If you have diverticulitis, ulcerative colitis, Inflammatory Bowel Disease (IBD) or are recovering from bowel surgery, your doctor might prescribe a low-residue diet. But what exactly does that include and can you get all the nutrition you need? Yes, if you choose your foods carefully and make a few diet modifications.

A low-residue diet is essentially a low-fiber diet. Most people are encouraged to go high-fiber to give our intestines a good workout, prevent constipation, and to ensure we eat enough fruits and veggies. However, people with bowel conditions, including the ones listed above, need to consume a diet that's as easy on the gut as possible. And designed to slow bowel motility and reduce bowel movements.

Most people are advised to aim for 25-38 grams of fiber per day which is easy to consume with whole grains, legumes, beans, raw veggies, nuts, and seeds. People prescribed a low-residue diet are advised to eat less than 10-15 grams of fiber per day. That means they have to eliminate some foods like beans and legumes and they have to cook others like most vegetables and fruits to break down their fibers. Instead of whole-wheat flour and breads, they'll choose white flour and bread. Instead of apples, they'll choose applesauce.

Can you get all the nutrients you need if you eliminate high-fiber foods from your diet?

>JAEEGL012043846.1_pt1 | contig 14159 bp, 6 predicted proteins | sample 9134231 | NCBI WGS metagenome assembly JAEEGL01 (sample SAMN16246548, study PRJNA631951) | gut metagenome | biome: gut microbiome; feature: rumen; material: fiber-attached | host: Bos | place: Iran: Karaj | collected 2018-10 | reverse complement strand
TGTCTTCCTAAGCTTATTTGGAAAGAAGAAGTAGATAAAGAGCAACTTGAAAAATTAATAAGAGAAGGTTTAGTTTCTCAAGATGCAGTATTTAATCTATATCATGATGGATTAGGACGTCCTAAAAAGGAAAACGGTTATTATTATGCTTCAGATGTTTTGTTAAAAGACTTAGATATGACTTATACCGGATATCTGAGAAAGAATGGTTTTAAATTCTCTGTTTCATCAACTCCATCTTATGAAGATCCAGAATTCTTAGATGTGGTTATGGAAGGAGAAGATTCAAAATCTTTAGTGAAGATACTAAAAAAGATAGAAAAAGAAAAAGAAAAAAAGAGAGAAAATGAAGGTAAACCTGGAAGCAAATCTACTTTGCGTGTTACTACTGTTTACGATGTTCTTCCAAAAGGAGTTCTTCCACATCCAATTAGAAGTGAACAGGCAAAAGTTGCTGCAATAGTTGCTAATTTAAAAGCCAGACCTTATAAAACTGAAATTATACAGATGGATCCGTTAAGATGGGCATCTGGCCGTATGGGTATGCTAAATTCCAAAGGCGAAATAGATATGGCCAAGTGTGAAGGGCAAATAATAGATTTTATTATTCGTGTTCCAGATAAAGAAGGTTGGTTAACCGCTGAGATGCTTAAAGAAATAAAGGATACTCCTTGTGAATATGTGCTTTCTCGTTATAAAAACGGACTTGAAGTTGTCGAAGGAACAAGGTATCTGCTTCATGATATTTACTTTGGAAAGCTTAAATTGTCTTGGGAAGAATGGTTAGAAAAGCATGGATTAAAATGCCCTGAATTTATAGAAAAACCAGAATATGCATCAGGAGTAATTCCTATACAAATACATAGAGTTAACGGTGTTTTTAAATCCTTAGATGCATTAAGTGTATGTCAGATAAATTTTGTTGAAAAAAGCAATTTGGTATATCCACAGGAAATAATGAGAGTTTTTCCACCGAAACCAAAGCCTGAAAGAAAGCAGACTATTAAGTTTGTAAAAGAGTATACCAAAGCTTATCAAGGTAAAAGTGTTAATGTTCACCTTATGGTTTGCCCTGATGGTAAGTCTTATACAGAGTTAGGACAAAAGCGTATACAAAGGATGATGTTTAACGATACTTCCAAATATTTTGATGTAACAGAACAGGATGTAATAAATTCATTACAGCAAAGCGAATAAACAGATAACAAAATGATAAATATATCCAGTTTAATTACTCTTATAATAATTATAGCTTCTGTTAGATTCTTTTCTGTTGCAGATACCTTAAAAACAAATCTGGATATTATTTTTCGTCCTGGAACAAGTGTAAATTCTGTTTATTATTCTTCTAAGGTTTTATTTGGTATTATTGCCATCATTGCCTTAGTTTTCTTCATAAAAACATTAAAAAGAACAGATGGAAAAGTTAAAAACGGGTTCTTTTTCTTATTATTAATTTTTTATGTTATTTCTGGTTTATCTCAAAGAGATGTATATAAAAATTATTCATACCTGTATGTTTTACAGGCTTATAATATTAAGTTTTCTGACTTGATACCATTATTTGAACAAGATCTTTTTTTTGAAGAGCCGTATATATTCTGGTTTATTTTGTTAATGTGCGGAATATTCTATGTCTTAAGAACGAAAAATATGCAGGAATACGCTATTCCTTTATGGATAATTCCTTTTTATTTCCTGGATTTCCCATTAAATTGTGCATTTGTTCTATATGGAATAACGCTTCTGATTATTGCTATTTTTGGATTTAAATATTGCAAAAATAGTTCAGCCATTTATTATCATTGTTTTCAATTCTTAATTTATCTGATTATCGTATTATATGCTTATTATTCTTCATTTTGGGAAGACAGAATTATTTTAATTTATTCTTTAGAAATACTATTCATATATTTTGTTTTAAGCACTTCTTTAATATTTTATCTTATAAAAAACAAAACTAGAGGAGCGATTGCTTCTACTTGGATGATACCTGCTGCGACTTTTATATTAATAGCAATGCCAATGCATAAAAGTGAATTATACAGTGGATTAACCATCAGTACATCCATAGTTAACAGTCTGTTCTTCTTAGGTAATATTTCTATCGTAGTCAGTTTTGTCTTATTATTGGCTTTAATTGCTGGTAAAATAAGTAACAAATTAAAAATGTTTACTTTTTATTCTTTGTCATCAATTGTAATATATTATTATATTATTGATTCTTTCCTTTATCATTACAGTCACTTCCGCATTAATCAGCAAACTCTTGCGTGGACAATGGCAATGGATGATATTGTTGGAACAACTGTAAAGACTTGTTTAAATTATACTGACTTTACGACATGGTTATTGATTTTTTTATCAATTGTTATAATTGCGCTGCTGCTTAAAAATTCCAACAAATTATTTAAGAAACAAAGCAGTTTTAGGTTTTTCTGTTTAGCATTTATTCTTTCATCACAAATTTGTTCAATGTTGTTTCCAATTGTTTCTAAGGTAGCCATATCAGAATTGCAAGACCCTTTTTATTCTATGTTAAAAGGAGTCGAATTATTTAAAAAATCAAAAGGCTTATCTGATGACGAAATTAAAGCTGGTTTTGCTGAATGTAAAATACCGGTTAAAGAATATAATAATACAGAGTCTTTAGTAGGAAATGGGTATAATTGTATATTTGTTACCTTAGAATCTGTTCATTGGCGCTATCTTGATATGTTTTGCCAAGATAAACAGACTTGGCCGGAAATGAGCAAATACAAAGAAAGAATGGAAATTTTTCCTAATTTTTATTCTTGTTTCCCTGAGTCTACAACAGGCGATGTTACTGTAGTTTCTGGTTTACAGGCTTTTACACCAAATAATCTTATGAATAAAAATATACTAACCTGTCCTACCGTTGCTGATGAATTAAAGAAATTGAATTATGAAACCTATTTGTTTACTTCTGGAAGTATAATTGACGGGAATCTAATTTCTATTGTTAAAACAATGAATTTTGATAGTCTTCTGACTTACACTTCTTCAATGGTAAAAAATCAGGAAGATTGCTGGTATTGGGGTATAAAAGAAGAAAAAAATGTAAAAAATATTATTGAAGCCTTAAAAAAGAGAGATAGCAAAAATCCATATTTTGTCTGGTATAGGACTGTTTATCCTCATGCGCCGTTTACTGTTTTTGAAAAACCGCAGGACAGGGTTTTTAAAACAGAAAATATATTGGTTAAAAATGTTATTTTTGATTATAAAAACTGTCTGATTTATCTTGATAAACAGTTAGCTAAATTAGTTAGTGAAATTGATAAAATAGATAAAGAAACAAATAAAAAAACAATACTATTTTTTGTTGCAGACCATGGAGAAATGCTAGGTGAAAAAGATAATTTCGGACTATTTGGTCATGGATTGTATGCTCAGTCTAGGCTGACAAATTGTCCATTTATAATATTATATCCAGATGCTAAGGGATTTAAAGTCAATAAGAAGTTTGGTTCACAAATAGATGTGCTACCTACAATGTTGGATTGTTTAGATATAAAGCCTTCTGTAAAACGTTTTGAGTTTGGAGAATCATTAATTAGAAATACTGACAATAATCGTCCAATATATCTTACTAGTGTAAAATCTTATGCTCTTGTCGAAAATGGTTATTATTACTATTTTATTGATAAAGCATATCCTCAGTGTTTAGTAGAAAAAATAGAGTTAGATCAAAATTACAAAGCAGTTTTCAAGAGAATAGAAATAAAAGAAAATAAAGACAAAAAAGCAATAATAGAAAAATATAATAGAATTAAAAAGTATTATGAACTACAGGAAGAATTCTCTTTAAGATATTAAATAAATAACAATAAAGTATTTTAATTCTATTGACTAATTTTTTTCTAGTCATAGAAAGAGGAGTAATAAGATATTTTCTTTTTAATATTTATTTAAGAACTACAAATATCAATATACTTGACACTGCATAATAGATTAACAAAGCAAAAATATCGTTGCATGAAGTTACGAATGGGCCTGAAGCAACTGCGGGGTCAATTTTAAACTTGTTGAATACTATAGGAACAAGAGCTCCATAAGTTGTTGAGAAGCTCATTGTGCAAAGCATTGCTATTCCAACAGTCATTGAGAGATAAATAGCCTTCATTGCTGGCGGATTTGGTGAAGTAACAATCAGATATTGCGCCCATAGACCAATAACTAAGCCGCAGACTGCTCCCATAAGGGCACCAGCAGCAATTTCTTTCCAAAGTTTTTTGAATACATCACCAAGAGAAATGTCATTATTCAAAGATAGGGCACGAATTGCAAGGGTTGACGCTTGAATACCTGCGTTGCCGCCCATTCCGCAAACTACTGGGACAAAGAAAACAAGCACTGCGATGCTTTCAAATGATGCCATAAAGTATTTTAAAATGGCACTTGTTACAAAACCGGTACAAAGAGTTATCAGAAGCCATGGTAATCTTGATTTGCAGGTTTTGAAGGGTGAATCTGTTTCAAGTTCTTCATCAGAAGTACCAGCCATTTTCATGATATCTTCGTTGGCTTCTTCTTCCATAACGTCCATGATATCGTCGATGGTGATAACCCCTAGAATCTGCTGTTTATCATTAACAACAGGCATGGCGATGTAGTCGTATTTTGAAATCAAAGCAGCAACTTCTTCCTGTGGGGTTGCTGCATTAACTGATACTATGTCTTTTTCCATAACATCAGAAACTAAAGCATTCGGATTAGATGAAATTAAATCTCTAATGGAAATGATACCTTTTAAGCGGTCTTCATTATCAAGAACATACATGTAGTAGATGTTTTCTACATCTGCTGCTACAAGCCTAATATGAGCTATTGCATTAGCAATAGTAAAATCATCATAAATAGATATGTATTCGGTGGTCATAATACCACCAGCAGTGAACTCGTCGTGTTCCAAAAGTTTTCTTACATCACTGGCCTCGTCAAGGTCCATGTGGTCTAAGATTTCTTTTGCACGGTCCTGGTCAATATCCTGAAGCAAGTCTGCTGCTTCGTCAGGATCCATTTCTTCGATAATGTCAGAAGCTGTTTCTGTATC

Yes, a low-residue/low-fiber diet can include all the proteins, fluids, salts, vitamins, and minerals you need but it requires that you choose your diet carefully. Some people only need to stay on a low-residue diet for a short period of time, like when they're recovering from bowel surgery. Others have to stay on it for life and it might be wise to consult with a dietician for help in planning meals that meet all their nutritional needs.

What foods are in a low-residue diet?

Dairy products like milk, yogurt, cottage cheese, and small amounts of hard cheese.

Refined, processed cereals, breads, crackers, and pasta; just make sure they contain less than a half-gram of fiber in each serving.

The following raw vegetables:

  • Lettuce
  • Cucumbers (without seeds)
  • Onions
  • Zucchini

The following fruits (which can be eaten raw if they are very ripe):

  • Apricots
  • Bananas
  • Cantaloupe
  • Honeydew melon
  • Watermelon
  • Papayas
  • Peaches
  • Plums

The following vegetables and drink juices made from them—if they are well cooked or canned and do not contain seeds or pulp:

  • Yellow squash (without seeds)
  • Spinach
  • Pumpkin
  • Eggplant
  • Potatoes, without skin
  • Green beans
  • Wax beans
  • Asparagus
  • Beets
  • Carrots

Many canned fruits, juices (not pineapple or prune), and fruit sauces, like applesauce are fine.

Protein, such as eggs, fish, and meats are safe, but avoid nuts and nut butters, deli meats, peas, beans, and tofu.

Oils, butter, and most condiments are fine but avoid spicy sauces.

Your doctor may also advise you to avoid caffeine and alcohol and other foods specific to your condition. If you're finding it difficult to consume a wide variety of foods, ask your doctor if you should be taking a vitamin supplement.

Dennis Bley, DO, reviewed this article.



Low Residue Diet. Medline Plus. National Institutes of Health